remember is what you would rather forget." Well, here on this site
is a lot of stuff you would likely rather remember. Here you will find —
carefully chronicled, in words, images and that wonderful music of
our youth ─ our music
─ more memories than ever found in any traditional high school yearbook. With memories and melodies inseparably
intertwined, we richly recapture the brief time we spent bound together as a unit, a great
just six short years of adolescence from junior high through high school
graduation. And here you will also find a record of our
too, where we periodically shared, rejuvenated and rekindled those
sometimes fading memories of the joyous time we spent together.
Because it was such a
special time that we all shared, and because as we keep getting
older, we realize more and more how special it was
that is why we
that is why we need a
Click here to
read the a full-page article about this
website published February 15, 2007, in the
of our time).
At the end of the popular Broadway
musical about high school life in the late 1950s, Grease, the
graduates sing, "We will always be together," a highly
impractical and unlikely goal for the rapidly increasing mobility of society of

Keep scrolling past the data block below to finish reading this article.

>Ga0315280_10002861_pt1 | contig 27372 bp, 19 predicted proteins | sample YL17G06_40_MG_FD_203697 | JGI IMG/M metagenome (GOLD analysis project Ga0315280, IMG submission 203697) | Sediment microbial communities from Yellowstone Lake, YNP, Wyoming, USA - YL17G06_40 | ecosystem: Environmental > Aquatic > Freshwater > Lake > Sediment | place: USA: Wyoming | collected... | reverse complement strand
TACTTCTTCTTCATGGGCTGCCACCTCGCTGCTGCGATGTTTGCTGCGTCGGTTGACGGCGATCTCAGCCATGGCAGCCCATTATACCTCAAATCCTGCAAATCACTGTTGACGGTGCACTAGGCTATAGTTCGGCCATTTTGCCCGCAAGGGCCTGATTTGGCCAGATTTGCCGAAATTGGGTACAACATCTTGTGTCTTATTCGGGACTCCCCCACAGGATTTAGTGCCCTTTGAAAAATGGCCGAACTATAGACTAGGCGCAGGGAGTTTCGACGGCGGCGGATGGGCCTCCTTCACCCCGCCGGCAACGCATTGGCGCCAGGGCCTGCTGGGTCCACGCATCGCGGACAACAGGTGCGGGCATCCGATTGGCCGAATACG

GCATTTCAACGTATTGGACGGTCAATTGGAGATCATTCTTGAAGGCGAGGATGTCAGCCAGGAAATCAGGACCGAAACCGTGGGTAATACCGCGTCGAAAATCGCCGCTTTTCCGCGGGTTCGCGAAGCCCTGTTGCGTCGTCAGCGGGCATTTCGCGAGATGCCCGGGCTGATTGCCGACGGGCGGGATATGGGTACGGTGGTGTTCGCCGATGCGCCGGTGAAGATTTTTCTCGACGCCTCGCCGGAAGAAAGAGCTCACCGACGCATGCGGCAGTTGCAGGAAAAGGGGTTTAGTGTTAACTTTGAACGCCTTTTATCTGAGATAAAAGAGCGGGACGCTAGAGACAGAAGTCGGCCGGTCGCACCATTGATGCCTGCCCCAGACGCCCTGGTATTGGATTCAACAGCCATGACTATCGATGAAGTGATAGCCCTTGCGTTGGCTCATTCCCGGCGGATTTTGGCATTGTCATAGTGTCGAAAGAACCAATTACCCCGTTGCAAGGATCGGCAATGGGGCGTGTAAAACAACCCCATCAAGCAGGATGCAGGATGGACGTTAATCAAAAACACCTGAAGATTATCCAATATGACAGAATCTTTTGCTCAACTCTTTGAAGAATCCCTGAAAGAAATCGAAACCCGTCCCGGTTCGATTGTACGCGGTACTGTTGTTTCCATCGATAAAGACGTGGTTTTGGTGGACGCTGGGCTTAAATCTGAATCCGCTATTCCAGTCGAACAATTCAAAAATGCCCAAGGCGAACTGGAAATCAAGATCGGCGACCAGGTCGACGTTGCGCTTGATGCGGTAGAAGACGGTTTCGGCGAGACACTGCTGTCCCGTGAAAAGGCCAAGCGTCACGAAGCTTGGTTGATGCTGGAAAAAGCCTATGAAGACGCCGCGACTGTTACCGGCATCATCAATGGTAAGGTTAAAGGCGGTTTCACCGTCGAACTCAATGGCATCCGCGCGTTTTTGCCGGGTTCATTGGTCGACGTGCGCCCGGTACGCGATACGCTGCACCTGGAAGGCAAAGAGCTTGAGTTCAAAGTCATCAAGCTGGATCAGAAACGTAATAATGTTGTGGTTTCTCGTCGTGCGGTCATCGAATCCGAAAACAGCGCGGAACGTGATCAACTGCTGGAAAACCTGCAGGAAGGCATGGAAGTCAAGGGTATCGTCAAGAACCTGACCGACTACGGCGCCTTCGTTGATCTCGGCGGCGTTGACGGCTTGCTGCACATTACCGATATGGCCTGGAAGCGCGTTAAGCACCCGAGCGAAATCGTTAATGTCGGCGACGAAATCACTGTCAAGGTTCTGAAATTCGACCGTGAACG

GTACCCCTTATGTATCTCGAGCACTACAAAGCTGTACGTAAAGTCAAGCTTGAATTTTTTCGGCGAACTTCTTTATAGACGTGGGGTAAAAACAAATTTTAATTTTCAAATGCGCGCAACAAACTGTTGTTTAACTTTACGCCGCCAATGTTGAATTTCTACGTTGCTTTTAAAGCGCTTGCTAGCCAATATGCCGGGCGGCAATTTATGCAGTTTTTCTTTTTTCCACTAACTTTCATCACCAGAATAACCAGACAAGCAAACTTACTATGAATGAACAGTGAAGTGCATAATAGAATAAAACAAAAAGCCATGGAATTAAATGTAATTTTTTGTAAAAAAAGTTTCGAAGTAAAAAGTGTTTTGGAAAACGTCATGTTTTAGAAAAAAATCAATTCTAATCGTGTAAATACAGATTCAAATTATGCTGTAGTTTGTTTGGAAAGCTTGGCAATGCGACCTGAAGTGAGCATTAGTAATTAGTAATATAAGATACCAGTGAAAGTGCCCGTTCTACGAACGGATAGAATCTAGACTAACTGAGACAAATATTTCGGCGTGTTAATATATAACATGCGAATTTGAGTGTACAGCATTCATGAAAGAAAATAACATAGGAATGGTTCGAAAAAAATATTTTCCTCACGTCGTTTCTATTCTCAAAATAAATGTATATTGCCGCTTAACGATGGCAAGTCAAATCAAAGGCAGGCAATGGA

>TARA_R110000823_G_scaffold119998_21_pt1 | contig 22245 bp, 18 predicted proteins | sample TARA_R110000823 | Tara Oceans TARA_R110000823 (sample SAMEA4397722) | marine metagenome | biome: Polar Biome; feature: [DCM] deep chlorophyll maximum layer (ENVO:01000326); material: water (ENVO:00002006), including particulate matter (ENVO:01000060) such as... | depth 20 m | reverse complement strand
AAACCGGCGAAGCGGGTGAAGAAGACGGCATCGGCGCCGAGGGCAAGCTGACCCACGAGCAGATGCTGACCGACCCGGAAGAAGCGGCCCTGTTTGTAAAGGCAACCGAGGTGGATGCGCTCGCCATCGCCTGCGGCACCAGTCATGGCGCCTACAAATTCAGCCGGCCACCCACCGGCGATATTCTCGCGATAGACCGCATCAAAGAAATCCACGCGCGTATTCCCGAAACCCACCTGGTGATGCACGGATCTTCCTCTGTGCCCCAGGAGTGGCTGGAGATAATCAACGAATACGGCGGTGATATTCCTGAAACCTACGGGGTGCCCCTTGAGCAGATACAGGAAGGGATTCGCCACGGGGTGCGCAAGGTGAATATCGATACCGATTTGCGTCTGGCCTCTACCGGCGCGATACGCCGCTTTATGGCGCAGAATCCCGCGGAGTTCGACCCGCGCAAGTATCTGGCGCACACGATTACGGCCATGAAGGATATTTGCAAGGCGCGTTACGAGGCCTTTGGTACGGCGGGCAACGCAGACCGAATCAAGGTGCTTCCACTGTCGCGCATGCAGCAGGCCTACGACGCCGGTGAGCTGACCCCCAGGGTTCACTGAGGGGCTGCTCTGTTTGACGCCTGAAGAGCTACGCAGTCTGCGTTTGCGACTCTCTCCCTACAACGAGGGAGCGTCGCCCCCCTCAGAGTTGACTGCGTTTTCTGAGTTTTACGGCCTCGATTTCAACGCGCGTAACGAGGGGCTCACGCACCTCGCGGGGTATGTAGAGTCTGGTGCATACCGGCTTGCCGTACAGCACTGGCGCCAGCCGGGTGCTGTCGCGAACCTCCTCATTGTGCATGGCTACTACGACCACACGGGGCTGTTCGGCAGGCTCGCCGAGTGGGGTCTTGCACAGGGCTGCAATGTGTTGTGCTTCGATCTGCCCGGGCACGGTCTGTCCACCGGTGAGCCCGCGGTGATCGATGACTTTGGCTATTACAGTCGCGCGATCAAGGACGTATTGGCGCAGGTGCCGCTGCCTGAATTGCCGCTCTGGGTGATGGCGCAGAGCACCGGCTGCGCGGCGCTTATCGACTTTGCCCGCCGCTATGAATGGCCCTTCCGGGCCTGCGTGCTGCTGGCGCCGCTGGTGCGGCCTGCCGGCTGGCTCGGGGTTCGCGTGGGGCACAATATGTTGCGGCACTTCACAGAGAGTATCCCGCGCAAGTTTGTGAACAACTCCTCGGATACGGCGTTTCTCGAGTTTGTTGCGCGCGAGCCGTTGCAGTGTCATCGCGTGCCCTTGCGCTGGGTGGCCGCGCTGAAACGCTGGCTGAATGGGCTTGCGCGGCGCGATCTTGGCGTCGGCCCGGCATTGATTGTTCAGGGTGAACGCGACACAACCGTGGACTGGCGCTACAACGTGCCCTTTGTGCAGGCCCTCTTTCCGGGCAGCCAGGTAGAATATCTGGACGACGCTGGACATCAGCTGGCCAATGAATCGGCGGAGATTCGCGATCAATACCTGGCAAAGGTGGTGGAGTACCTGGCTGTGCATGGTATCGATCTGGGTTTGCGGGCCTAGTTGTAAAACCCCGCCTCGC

our times. No
longer was it, or would it ever be again, customary to live one's entire life in
the same neighborhood with one's parents, grandparents, children and
now, through the magic of technology, we
can be together
again despite our lives' divergent voyages.
class website ─ our very own technological time
capsule ─ we can now enrich the sunset years of
our lives, share our nostalgic sentiments,
reconnect with our past, and refresh our aging,
fading memories of that short
very special time
that we spent in almost daily contact with one
And we can examine and explore the
reasons for our
very special and
consider how lucky we were, and try (hopeless as
seem) to explain it to our children and
And speaking of technology, the
following quote was used
by Gerda Balding (now, Mrs. Joe Kunkel), at the opening of her prophetic
commencement valedictory address to our class on our
Day, June 26, 1960.
James F. Bell
Click here for the
text of Gerda's valedictory address, which she was so kind to share with us
again for this website. And Gerda graciously supplemented it there for us
forty years later
with her present day perspective that includes the following words, apropos to
the question, "Why a class website?":
"… there is ─ I believe
─ some relationship
between the optimism of 1960 and that of our high-tech shift into Y2K.
Sandwiched between the two experiences were 40 years marked by a lost war,
public cynicism, and a widening rift between participants in the American